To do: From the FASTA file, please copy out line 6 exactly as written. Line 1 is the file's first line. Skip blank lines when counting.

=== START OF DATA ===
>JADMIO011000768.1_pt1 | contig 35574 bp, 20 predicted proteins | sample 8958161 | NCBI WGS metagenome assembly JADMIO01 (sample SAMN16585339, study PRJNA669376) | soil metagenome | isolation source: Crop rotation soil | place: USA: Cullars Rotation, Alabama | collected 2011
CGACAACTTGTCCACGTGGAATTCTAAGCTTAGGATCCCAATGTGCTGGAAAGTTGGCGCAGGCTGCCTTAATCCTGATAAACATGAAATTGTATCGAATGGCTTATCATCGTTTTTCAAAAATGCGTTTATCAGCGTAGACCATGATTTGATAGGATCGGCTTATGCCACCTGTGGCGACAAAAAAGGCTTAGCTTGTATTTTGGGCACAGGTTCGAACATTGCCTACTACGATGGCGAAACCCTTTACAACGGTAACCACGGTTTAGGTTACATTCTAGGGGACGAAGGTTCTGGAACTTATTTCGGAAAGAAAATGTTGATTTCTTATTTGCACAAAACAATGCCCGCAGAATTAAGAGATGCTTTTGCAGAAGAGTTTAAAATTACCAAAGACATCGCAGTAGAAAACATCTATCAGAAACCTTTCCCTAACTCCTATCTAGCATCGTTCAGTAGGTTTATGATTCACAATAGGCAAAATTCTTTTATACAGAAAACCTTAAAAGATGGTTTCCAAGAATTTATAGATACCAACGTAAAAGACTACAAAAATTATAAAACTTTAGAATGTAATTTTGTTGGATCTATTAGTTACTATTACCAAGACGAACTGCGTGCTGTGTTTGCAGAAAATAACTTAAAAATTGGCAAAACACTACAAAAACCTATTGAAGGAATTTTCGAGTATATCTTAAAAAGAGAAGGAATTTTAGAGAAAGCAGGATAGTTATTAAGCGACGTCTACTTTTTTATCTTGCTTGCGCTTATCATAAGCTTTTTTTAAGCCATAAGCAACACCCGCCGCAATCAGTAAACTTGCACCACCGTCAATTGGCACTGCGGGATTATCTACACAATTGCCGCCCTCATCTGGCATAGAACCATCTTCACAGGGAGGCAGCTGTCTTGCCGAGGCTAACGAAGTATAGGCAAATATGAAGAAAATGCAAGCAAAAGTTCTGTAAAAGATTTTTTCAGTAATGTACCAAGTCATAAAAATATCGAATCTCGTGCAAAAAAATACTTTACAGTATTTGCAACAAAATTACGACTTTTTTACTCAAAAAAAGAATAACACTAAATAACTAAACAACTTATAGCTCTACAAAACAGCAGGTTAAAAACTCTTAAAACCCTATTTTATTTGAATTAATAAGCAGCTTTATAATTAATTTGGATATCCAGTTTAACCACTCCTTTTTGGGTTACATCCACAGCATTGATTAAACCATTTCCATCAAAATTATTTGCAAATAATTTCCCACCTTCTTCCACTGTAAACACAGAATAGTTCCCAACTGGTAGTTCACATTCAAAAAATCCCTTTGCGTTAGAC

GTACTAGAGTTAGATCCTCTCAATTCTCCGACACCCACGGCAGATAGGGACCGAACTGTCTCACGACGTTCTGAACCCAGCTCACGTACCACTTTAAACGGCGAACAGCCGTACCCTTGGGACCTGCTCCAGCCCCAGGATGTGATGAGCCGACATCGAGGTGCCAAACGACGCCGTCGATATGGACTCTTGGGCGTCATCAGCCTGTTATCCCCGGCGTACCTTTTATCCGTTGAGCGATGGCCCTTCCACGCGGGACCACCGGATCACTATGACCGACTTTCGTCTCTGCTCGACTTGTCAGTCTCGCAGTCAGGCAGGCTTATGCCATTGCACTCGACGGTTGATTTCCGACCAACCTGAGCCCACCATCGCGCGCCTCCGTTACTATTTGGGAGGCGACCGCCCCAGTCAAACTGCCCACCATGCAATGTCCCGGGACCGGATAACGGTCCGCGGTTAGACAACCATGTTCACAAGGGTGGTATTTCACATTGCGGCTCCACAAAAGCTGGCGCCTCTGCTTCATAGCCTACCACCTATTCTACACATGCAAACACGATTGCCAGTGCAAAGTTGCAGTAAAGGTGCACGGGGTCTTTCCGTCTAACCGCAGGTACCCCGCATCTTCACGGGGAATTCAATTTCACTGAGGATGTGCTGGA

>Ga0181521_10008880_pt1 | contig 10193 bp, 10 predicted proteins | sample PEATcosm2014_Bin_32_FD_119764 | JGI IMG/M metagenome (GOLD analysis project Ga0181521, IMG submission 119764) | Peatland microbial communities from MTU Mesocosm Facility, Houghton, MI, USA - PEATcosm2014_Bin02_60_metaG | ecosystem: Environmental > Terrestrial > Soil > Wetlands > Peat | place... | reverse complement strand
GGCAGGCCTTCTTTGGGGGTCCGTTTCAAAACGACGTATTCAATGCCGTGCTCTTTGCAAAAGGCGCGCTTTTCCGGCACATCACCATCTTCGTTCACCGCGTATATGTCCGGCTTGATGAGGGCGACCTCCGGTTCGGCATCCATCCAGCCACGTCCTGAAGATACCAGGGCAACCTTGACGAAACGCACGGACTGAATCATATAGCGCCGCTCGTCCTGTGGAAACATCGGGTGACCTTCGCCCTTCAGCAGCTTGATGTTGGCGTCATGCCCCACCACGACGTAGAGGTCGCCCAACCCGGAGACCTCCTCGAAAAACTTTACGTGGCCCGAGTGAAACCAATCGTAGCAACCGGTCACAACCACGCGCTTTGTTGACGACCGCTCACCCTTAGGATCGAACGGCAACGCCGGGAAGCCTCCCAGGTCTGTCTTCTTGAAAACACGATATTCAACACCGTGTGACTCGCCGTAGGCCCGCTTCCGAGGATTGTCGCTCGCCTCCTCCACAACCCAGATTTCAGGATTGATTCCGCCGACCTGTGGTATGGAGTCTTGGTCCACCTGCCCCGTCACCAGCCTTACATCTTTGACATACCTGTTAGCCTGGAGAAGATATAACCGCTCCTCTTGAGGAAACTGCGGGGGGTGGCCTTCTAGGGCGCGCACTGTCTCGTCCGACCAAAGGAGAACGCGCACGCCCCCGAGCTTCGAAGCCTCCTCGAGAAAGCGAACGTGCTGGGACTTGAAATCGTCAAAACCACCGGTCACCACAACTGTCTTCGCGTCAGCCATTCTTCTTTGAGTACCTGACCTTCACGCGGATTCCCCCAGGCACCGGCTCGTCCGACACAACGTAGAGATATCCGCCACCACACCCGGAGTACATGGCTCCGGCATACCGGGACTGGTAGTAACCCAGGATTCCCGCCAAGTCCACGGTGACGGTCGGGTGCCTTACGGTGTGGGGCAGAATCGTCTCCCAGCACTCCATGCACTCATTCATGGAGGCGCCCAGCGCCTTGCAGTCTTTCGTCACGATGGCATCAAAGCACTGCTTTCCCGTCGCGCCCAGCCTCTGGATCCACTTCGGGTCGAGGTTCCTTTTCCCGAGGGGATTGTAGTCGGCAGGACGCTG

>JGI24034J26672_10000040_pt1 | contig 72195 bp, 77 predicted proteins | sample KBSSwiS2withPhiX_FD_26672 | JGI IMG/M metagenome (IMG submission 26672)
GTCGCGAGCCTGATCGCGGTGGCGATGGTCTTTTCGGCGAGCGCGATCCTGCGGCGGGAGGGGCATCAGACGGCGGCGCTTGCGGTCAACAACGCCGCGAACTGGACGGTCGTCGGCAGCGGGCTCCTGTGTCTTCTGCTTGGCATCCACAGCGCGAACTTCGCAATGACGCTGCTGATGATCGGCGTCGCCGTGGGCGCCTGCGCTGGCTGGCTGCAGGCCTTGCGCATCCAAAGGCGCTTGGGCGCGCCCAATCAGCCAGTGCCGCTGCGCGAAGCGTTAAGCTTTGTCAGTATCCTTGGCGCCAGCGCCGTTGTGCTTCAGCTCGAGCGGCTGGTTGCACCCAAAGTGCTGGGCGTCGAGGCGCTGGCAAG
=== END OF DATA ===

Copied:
>JGI24034J26672_10000040_pt1 | contig 72195 bp, 77 predicted proteins | sample KBSSwiS2withPhiX_FD_26672 | JGI IMG/M metagenome (IMG submission 26672)